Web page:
Monday, September 27, 2010


Thanks to a wonderful friend, today I had my first figs. I look forward to them with excitement every year. I just love figs. The question I get with figs is, how do you tell they are ripe? Usually the fig will begin to drape over a little and become soft. This variety changes to a shade of purple and it is easy to tell when it is ripe. There are other varieties which turn a slightly lighter green but still become nice and soft to the touch.
The other question I get is how do you preserve them? Well I usually don't. I do cut and dry a few just for fun but figs are not easy to get in big quantities and they are so good I just can help but to eat them fresh.

Sunday, September 26, 2010

Dehydrating Peaches

Dehydrating is the best way to preserve peaches. You don't need to skin them or do any thing to them besides taking off the pit and cutting. How you cut is up to you, I like to cut them into peach rings and a little less than a quarter of an inch but don't make the thickness a science. Once cut, you put them on the dehydrator trays and leave them for about 12 hours. If you like them a little soft, you might have to store them in the freezer. I like them very dry and I keep them in canning jars in a dark room. This is a great way to re-use the lids that you can't use for canning (you are only supposed to use them for canning once).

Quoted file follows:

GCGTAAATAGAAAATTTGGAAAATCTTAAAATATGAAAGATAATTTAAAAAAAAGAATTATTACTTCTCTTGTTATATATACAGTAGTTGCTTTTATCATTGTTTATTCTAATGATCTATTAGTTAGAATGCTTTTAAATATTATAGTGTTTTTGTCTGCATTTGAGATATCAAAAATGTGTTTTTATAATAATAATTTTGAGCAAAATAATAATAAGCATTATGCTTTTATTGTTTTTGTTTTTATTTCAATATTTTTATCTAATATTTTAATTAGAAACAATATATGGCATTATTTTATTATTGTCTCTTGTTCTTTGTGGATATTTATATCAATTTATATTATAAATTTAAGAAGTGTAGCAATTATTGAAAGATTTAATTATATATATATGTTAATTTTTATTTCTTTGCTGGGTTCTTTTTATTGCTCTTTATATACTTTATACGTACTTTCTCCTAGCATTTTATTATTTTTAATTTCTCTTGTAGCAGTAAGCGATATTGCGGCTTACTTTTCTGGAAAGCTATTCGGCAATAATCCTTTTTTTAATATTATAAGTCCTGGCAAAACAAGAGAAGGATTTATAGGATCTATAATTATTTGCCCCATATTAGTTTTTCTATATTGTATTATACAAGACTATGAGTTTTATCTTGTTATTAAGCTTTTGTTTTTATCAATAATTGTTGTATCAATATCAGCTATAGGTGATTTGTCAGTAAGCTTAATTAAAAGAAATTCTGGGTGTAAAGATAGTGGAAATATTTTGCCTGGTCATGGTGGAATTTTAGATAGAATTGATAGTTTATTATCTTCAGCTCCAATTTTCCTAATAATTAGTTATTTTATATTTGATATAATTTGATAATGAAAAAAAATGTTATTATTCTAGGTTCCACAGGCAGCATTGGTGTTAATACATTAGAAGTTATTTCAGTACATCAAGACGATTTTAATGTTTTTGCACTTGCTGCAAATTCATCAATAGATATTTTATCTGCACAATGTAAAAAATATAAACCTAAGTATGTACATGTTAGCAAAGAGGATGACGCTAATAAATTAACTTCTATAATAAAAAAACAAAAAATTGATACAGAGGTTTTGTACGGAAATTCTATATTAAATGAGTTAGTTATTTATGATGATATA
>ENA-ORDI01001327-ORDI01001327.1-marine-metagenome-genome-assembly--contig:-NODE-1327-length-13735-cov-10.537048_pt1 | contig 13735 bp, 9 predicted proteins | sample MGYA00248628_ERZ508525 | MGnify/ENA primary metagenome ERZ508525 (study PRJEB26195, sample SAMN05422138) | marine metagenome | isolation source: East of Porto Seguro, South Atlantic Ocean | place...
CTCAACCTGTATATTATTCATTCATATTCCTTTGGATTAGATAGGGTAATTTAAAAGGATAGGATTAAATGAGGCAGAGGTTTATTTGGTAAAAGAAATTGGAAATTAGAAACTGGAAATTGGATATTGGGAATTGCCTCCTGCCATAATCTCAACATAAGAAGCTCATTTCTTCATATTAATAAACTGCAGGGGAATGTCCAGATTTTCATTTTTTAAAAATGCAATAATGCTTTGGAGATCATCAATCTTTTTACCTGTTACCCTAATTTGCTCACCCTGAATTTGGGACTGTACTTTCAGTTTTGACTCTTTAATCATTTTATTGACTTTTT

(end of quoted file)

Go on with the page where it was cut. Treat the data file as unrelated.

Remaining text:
This week I was able to get a hold on a lot of peaches that were on their last day. I had 20 dehydrator trays all going at once just to make sure non of the fruit went to waste. It must have only taken me about 30 minutes to get them all cut.

Like a lot of my fruit, I will keep half of what I produced and I will give half back to the person who provided me with the fruit. This way no money is exchanged and everyone comes out a winner.

This is a picture of the three jars that I am keeping for myself.

Wednesday, September 22, 2010

Canning Corn

In order to can any vegetable, you need to have a pressure cooker. A pressure cooker is necesary due to the low acidity of vegetables. The only "vegetable" you can safely can without a pressure cooker is a tomato.

In this example, I am using the "cold pack" canning method. That means that the item being canned enters the can cold and a hot liquid is added. In this case the liquid happens to be lightly salted water.

These are small jars and only needed 15 minutes in the pressure cooker but the time depends on how big your jars are.